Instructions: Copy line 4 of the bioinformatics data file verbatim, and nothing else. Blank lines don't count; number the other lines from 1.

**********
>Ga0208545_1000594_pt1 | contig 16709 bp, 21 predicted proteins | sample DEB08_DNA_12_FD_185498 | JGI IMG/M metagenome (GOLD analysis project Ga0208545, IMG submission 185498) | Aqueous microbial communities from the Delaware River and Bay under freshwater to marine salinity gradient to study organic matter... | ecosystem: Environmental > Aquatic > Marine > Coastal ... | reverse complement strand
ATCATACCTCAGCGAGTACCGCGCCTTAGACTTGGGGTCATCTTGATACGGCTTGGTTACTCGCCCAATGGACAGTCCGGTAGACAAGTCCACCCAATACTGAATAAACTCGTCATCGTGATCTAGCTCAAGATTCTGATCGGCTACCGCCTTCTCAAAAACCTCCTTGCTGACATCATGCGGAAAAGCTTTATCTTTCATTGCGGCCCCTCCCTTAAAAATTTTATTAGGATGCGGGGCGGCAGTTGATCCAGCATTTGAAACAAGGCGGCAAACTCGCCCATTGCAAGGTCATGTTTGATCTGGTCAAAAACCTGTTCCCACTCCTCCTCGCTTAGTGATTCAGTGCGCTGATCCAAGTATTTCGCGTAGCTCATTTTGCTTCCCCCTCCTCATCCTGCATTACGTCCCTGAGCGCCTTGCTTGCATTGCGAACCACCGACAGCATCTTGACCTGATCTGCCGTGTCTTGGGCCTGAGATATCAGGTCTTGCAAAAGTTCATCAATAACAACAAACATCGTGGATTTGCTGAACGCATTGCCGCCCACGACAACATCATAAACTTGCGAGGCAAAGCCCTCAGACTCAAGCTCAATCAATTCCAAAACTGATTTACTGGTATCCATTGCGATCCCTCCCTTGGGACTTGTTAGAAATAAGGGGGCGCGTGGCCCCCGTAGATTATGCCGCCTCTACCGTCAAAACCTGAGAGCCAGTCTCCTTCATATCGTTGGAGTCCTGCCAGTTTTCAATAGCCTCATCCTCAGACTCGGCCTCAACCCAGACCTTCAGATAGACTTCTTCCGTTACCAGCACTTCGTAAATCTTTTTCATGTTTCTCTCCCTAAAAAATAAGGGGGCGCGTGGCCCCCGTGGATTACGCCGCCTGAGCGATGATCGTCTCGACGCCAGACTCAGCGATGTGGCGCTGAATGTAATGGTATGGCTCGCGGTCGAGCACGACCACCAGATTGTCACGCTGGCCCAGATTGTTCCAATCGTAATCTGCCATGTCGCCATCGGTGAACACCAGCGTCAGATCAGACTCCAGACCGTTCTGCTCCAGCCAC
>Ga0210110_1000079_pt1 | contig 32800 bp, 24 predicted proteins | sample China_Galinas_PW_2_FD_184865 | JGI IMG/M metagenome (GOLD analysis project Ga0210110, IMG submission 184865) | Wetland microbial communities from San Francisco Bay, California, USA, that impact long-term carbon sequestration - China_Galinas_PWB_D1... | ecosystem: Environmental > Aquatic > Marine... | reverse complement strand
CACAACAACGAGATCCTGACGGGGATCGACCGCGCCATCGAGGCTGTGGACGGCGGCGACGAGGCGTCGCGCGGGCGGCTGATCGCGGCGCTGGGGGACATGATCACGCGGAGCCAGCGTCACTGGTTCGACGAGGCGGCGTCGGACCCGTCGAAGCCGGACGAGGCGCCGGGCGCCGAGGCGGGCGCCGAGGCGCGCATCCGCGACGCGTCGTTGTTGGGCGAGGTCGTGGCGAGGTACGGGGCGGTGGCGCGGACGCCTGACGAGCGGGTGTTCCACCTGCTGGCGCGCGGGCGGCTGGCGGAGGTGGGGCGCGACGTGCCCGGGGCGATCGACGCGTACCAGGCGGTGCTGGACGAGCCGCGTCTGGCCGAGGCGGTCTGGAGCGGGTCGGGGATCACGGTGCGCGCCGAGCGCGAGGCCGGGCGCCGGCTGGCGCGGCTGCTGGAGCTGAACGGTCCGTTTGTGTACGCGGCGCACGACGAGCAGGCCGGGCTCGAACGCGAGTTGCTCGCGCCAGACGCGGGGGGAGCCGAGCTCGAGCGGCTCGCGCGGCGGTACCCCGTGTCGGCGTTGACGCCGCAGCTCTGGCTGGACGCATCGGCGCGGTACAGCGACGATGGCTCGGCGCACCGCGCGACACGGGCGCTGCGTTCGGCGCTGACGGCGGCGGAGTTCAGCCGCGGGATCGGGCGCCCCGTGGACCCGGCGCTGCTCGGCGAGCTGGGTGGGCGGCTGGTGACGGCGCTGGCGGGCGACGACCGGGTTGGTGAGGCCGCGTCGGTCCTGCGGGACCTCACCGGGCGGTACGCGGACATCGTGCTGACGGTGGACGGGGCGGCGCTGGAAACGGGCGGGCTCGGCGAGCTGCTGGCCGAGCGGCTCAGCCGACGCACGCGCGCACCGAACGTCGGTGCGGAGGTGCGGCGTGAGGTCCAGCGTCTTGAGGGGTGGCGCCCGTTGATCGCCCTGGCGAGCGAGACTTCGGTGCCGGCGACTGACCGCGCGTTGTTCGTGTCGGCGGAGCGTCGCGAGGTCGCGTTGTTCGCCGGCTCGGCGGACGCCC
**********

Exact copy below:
CACAACAACGAGATCCTGACGGGGATCGACCGCGCCATCGAGGCTGTGGACGGCGGCGACGAGGCGTCGCGCGGGCGGCTGATCGCGGCGCTGGGGGACATGATCACGCGGAGCCAGCGTCACTGGTTCGACGAGGCGGCGTCGGACCCGTCGAAGCCGGACGAGGCGCCGGGCGCCGAGGCGGGCGCCGAGGCGCGCATCCGCGACGCGTCGTTGTTGGGCGAGGTCGTGGCGAGGTACGGGGCGGTGGCGCGGACGCCTGACGAGCGGGTGTTCCACCTGCTGGCGCGCGGGCGGCTGGCGGAGGTGGGGCGCGACGTGCCCGGGGCGATCGACGCGTACCAGGCGGTGCTGGACGAGCCGCGTCTGGCCGAGGCGGTCTGGAGCGGGTCGGGGATCACGGTGCGCGCCGAGCGCGAGGCCGGGCGCCGGCTGGCGCGGCTGCTGGAGCTGAACGGTCCGTTTGTGTACGCGGCGCACGACGAGCAGGCCGGGCTCGAACGCGAGTTGCTCGCGCCAGACGCGGGGGGAGCCGAGCTCGAGCGGCTCGCGCGGCGGTACCCCGTGTCGGCGTTGACGCCGCAGCTCTGGCTGGACGCATCGGCGCGGTACAGCGACGATGGCTCGGCGCACCGCGCGACACGGGCGCTGCGTTCGGCGCTGACGGCGGCGGAGTTCAGCCGCGGGATCGGGCGCCCCGTGGACCCGGCGCTGCTCGGCGAGCTGGGTGGGCGGCTGGTGACGGCGCTGGCGGGCGACGACCGGGTTGGTGAGGCCGCGTCGGTCCTGCGGGACCTCACCGGGCGGTACGCGGACATCGTGCTGACGGTGGACGGGGCGGCGCTGGAAACGGGCGGGCTCGGCGAGCTGCTGGCCGAGCGGCTCAGCCGACGCACGCGCGCACCGAACGTCGGTGCGGAGGTGCGGCGTGAGGTCCAGCGTCTTGAGGGGTGGCGCCCGTTGATCGCCCTGGCGAGCGAGACTTCGGTGCCGGCGACTGACCGCGCGTTGTTCGTGTCGGCGGAGCGTCGCGAGGTCGCGTTGTTCGCCGGCTCGGCGGACGCCC